“Stop Hiding, Start Talking” campaign culminates in panel in Rollins Chapel
Six panelists discussed mental health issues at what was a culminating event for Student Assembly’s “Stop Hiding, Start Talking” initiative on Thursday night in Rollins Chapel. Topics ranged from struggles with bipolar disorder, depression, anxiety and eating disorders.
The panel began with opening remarks from Student Assembly health and wellness chair Speight Carr ’16, who spoke about how critical of an issue mental health is at the College and campuses nationwide.
Carr said mental health is a stigmatized and taboo topic. Without talking about the issue, however, we cannot normalize it, so it is important to start a dialogue that moves beyond the stigma, he said.
Director of Counseling and Human Development Heather Earle said representations of mental health in the media prevent people from wanting to discuss it. Panels like this are important in creating safe spaces for discussion and education on campus, she said.
“I think it’s really great when students speak about mental health issues and really break the silence and put a different face to it,” Earle said.
Writing professor Jennifer Sargent spoke about her own struggles with mental health throughout her life and career, emphasizing the importance of self-recognition and reaching out to the available resources.
Sargent said many faculty, staff and administrators are dealing with the same issues as students, which makes them more understanding.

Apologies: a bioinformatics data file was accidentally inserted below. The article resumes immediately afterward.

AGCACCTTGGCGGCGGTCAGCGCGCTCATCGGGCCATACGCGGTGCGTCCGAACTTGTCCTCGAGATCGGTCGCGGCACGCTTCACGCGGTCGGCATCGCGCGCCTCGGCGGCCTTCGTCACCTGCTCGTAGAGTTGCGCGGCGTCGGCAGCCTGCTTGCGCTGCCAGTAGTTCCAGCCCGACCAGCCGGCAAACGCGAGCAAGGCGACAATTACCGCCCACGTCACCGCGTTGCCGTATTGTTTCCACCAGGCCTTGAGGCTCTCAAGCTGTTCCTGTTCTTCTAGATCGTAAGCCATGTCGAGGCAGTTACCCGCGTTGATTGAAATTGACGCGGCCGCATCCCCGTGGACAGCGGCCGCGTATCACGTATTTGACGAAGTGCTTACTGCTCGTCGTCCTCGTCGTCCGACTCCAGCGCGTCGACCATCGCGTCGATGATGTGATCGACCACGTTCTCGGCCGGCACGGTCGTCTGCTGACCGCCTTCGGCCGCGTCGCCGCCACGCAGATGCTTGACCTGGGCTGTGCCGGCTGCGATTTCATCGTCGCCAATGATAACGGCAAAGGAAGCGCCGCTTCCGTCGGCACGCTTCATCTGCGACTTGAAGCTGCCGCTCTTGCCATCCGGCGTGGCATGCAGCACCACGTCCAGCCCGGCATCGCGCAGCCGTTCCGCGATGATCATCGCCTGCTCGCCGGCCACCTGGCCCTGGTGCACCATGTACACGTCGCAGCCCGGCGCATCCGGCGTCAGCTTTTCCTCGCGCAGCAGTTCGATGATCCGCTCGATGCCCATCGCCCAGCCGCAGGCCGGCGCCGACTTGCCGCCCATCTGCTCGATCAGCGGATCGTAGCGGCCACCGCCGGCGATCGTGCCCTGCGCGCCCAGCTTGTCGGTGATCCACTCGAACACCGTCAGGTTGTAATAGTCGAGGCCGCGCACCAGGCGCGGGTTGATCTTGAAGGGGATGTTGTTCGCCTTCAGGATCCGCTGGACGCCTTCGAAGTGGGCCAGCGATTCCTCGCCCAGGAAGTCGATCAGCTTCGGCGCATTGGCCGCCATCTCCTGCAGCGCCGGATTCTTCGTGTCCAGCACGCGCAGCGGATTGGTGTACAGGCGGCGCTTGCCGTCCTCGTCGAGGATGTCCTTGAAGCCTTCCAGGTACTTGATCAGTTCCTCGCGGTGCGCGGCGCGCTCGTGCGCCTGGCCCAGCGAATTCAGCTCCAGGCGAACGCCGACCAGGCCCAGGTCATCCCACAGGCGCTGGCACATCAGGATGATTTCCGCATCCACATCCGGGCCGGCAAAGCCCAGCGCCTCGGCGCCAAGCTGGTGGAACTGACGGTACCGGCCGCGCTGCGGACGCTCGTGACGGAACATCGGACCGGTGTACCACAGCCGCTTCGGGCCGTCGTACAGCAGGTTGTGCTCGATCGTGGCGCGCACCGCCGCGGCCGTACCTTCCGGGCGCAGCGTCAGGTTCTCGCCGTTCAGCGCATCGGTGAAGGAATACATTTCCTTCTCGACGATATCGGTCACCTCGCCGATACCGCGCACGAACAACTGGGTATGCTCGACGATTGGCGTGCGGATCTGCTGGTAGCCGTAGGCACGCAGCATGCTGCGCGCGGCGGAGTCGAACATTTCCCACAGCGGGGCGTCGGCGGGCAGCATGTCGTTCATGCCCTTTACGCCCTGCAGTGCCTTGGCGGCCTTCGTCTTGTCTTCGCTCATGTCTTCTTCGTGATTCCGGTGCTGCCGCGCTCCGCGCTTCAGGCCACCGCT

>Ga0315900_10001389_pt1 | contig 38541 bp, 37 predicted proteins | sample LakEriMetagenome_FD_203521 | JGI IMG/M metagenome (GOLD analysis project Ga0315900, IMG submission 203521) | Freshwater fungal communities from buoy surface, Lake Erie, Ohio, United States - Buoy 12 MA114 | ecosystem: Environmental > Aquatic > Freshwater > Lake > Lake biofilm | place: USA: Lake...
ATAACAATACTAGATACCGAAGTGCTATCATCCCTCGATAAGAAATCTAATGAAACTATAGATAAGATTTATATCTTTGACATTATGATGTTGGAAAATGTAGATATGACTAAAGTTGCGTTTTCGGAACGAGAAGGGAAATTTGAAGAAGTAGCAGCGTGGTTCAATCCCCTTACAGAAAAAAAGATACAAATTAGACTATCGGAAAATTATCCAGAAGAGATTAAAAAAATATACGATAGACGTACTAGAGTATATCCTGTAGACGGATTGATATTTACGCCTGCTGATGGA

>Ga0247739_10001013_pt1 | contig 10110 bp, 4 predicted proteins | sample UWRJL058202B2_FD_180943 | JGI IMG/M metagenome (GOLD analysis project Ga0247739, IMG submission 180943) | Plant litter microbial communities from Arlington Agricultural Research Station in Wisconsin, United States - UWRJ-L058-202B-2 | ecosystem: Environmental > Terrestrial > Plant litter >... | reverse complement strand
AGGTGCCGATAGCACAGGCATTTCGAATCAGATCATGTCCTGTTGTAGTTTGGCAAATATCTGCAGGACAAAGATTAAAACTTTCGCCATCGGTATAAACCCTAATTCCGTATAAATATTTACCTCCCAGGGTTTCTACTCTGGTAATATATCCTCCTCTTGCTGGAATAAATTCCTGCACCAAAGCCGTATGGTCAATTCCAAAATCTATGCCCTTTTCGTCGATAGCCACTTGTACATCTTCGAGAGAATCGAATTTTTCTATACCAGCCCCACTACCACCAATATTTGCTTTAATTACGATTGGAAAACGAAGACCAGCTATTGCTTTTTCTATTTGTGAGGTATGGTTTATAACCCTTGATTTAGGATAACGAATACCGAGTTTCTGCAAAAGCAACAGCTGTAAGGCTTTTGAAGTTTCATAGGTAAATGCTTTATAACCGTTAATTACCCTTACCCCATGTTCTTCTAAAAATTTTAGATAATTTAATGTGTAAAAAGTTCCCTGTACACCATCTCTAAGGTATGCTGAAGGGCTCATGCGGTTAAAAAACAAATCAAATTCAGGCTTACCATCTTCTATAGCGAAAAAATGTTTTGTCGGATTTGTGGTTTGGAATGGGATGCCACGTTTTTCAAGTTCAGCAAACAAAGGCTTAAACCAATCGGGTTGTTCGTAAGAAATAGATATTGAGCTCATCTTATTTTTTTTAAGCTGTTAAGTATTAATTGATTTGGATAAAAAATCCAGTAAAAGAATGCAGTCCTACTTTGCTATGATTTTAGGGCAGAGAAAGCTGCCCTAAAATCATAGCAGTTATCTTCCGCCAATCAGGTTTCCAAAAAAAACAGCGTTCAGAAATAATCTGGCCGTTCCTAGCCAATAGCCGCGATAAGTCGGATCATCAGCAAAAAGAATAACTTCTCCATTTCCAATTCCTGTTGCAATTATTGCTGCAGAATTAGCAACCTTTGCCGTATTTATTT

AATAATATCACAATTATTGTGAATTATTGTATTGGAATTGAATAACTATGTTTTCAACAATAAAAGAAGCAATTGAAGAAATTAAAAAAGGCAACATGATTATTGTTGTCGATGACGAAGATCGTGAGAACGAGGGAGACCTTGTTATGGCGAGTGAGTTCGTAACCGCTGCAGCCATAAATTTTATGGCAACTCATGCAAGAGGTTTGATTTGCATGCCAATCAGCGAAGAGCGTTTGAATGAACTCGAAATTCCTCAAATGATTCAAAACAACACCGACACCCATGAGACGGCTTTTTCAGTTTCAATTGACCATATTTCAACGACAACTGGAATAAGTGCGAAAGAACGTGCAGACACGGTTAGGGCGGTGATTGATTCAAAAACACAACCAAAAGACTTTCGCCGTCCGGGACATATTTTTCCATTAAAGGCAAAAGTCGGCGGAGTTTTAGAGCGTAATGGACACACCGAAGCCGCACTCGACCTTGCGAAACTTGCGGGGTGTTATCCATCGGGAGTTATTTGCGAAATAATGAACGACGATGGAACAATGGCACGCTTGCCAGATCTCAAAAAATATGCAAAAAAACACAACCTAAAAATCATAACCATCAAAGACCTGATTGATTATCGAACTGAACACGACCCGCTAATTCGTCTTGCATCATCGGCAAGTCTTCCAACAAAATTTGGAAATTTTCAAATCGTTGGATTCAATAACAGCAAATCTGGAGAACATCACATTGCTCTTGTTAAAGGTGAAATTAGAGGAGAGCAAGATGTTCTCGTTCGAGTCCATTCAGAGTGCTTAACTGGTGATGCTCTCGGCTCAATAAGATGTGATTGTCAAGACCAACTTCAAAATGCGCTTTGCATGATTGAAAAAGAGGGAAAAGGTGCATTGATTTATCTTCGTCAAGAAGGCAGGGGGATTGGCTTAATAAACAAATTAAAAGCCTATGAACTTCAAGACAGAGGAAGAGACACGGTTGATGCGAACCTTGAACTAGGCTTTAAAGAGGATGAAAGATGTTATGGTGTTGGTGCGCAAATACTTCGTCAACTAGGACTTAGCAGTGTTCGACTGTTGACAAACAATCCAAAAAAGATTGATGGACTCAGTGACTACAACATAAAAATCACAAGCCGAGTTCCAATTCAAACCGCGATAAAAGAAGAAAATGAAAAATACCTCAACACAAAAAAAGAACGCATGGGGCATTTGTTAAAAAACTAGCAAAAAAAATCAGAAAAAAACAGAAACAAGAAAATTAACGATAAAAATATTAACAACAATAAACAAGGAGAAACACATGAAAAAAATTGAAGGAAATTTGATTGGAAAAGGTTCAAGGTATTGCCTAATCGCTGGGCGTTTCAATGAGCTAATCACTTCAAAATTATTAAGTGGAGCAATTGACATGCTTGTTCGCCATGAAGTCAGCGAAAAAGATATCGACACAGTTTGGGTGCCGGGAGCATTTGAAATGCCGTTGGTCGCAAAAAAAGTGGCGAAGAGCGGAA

In total, six panelists spoke about their experiences with mental illness, both at the College and before they arrived.
Alex Libre ’16 discussed his diagnosis with bipolar disorder and his experience with psychiatric medication. He said the medication kept him in a constant state of mild depression until he weaned himself off of it.
“Mental health is so much more complicated than the treatment of disease X with medication Y,” he said.
Deidra Nesbeth ’16, said she has dealt with an unhealthy relationship with food for years, yet initially did not accept her symptoms.
“The psych major in me knew I didn’t fit perfectly into any diagnostic boxes, and I told myself I was okay,” she said.
Eventually, she opened up to her friends, realizing that her eating disorder was taking control of her life.
“Honesty was the only way that I could get the help that I needed,” she said.
One sophomore panelist, Andi Norman ’18, spoke of her struggle with depression and anxiety and balancing academics and playing varsity basketball before reaching out to a counselor at Dick’s House.
Jonathan Diakanwa ’16 said growing up in a culture where mental illness was not discussed bred a fear of speaking about weakness. He said the difficulty for him is not in the feeling of anxiety, but in not being able to explain it. He advised students to start small when opening up if they find it difficult.
Xander Johnson ’18 said his issues with anxiety began when he started high school and have continued through his time at the College. He said he struggled with his own expectations for his future as well as the expectations of others, especially in relation to coming to terms with his sexuality.
A senior female panelist, who asked to remain anonymous due to the personal nature of the issue, spoke about her struggle with obsessive compulsive disorder, saying that a big problem with the discussion of mental illness is misinformation. She said she hopes that by breaking her own silence on the subject, she will contribute to breaking society’s silence on the subject.